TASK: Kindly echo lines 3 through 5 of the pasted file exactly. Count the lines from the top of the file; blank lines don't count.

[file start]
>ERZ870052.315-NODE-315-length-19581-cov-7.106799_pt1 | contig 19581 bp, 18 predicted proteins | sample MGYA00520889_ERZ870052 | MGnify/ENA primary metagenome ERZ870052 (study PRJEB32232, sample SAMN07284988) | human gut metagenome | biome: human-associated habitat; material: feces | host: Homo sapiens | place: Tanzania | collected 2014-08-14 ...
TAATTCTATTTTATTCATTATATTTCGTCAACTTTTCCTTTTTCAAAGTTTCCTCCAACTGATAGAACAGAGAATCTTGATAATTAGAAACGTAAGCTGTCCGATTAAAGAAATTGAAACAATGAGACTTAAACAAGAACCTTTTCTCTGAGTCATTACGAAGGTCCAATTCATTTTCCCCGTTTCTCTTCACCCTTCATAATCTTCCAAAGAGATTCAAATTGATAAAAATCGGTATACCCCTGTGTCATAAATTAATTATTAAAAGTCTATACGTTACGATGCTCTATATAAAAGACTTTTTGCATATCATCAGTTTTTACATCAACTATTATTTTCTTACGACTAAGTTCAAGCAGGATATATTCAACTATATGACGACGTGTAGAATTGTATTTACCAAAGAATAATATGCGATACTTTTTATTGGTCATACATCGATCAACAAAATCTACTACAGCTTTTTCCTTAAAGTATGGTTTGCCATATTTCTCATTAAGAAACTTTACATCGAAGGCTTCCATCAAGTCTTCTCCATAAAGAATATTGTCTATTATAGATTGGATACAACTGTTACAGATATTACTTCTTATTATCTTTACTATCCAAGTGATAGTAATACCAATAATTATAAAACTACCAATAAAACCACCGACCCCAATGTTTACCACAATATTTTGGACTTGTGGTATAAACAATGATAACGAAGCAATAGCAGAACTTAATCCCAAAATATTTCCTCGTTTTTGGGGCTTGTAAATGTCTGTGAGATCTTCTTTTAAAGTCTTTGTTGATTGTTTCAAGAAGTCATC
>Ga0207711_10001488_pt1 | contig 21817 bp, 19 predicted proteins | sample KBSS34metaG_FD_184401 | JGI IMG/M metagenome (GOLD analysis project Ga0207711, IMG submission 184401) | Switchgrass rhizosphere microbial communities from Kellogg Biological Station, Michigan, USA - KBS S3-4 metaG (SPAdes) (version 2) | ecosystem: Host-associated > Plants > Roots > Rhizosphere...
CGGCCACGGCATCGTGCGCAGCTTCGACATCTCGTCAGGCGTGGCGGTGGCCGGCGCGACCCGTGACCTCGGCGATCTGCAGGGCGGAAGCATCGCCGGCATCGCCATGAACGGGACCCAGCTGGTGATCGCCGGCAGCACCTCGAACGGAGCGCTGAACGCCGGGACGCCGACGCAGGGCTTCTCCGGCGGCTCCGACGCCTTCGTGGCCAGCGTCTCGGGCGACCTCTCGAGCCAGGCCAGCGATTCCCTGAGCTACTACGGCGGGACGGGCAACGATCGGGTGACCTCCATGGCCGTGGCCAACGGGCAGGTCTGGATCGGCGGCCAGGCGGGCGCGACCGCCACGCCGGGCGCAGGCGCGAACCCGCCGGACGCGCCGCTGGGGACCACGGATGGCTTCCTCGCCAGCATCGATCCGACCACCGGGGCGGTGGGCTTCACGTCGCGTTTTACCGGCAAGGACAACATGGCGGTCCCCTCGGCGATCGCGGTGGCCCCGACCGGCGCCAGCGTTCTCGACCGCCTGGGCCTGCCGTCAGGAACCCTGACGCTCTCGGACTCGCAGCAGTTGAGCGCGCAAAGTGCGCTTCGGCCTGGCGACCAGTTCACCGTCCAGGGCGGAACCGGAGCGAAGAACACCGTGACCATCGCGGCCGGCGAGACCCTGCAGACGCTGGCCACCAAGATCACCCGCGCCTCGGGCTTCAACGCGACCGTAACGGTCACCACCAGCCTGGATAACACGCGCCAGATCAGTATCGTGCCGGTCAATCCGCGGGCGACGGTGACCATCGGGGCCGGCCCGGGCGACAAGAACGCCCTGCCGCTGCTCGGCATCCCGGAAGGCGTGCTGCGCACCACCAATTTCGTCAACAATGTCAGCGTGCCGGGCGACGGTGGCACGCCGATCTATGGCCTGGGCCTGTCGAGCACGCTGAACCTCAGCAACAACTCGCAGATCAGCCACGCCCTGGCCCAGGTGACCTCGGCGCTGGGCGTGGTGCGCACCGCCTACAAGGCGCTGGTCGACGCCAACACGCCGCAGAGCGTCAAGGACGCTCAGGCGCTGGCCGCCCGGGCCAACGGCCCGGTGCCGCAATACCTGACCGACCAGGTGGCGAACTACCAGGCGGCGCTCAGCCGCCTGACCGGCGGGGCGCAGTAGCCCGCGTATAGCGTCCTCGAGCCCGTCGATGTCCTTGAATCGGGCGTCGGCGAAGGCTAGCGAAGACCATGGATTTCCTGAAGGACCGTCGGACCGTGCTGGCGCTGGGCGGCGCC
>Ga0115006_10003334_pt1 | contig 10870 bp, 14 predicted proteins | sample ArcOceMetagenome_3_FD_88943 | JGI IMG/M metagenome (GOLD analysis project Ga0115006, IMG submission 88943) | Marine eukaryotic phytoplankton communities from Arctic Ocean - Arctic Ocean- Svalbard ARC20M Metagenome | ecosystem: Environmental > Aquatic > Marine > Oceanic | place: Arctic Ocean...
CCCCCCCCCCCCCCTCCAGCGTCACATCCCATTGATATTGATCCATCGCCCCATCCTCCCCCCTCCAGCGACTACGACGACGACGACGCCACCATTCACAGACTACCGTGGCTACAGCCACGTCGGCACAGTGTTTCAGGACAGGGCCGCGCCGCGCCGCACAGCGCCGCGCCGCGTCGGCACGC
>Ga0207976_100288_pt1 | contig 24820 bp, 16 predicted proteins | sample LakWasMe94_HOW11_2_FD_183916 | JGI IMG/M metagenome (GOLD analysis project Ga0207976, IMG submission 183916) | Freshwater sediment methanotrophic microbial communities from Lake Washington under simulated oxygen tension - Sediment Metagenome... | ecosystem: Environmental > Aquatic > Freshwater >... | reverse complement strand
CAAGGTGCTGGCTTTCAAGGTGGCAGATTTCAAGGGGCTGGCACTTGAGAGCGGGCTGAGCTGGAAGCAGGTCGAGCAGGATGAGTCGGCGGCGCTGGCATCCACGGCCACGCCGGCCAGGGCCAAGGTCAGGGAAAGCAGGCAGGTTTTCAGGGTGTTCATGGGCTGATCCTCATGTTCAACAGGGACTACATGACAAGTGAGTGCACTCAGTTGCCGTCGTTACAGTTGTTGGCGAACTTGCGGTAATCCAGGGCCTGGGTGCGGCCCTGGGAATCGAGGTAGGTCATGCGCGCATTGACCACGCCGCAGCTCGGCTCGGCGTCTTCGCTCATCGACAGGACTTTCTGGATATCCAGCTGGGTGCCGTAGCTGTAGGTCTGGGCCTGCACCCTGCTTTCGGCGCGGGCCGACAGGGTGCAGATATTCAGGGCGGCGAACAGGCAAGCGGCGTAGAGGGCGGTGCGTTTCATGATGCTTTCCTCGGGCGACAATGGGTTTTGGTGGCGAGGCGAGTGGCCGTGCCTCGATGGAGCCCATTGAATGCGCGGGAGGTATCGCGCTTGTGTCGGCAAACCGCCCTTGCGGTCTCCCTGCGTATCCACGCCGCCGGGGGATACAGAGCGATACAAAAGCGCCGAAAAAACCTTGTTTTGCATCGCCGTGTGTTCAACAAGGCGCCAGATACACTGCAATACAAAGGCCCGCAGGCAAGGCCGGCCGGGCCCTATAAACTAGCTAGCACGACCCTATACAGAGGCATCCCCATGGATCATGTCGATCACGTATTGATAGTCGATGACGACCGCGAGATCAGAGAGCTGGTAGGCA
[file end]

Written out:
>Ga0207711_10001488_pt1 | contig 21817 bp, 19 predicted proteins | sample KBSS34metaG_FD_184401 | JGI IMG/M metagenome (GOLD analysis project Ga0207711, IMG submission 184401) | Switchgrass rhizosphere microbial communities from Kellogg Biological Station, Michigan, USA - KBS S3-4 metaG (SPAdes) (version 2) | ecosystem: Host-associated > Plants > Roots > Rhizosphere...
CGGCCACGGCATCGTGCGCAGCTTCGACATCTCGTCAGGCGTGGCGGTGGCCGGCGCGACCCGTGACCTCGGCGATCTGCAGGGCGGAAGCATCGCCGGCATCGCCATGAACGGGACCCAGCTGGTGATCGCCGGCAGCACCTCGAACGGAGCGCTGAACGCCGGGACGCCGACGCAGGGCTTCTCCGGCGGCTCCGACGCCTTCGTGGCCAGCGTCTCGGGCGACCTCTCGAGCCAGGCCAGCGATTCCCTGAGCTACTACGGCGGGACGGGCAACGATCGGGTGACCTCCATGGCCGTGGCCAACGGGCAGGTCTGGATCGGCGGCCAGGCGGGCGCGACCGCCACGCCGGGCGCAGGCGCGAACCCGCCGGACGCGCCGCTGGGGACCACGGATGGCTTCCTCGCCAGCATCGATCCGACCACCGGGGCGGTGGGCTTCACGTCGCGTTTTACCGGCAAGGACAACATGGCGGTCCCCTCGGCGATCGCGGTGGCCCCGACCGGCGCCAGCGTTCTCGACCGCCTGGGCCTGCCGTCAGGAACCCTGACGCTCTCGGACTCGCAGCAGTTGAGCGCGCAAAGTGCGCTTCGGCCTGGCGACCAGTTCACCGTCCAGGGCGGAACCGGAGCGAAGAACACCGTGACCATCGCGGCCGGCGAGACCCTGCAGACGCTGGCCACCAAGATCACCCGCGCCTCGGGCTTCAACGCGACCGTAACGGTCACCACCAGCCTGGATAACACGCGCCAGATCAGTATCGTGCCGGTCAATCCGCGGGCGACGGTGACCATCGGGGCCGGCCCGGGCGACAAGAACGCCCTGCCGCTGCTCGGCATCCCGGAAGGCGTGCTGCGCACCACCAATTTCGTCAACAATGTCAGCGTGCCGGGCGACGGTGGCACGCCGATCTATGGCCTGGGCCTGTCGAGCACGCTGAACCTCAGCAACAACTCGCAGATCAGCCACGCCCTGGCCCAGGTGACCTCGGCGCTGGGCGTGGTGCGCACCGCCTACAAGGCGCTGGTCGACGCCAACACGCCGCAGAGCGTCAAGGACGCTCAGGCGCTGGCCGCCCGGGCCAACGGCCCGGTGCCGCAATACCTGACCGACCAGGTGGCGAACTACCAGGCGGCGCTCAGCCGCCTGACCGGCGGGGCGCAGTAGCCCGCGTATAGCGTCCTCGAGCCCGTCGATGTCCTTGAATCGGGCGTCGGCGAAGGCTAGCGAAGACCATGGATTTCCTGAAGGACCGTCGGACCGTGCTGGCGCTGGGCGGCGCC
>Ga0115006_10003334_pt1 | contig 10870 bp, 14 predicted proteins | sample ArcOceMetagenome_3_FD_88943 | JGI IMG/M metagenome (GOLD analysis project Ga0115006, IMG submission 88943) | Marine eukaryotic phytoplankton communities from Arctic Ocean - Arctic Ocean- Svalbard ARC20M Metagenome | ecosystem: Environmental > Aquatic > Marine > Oceanic | place: Arctic Ocean...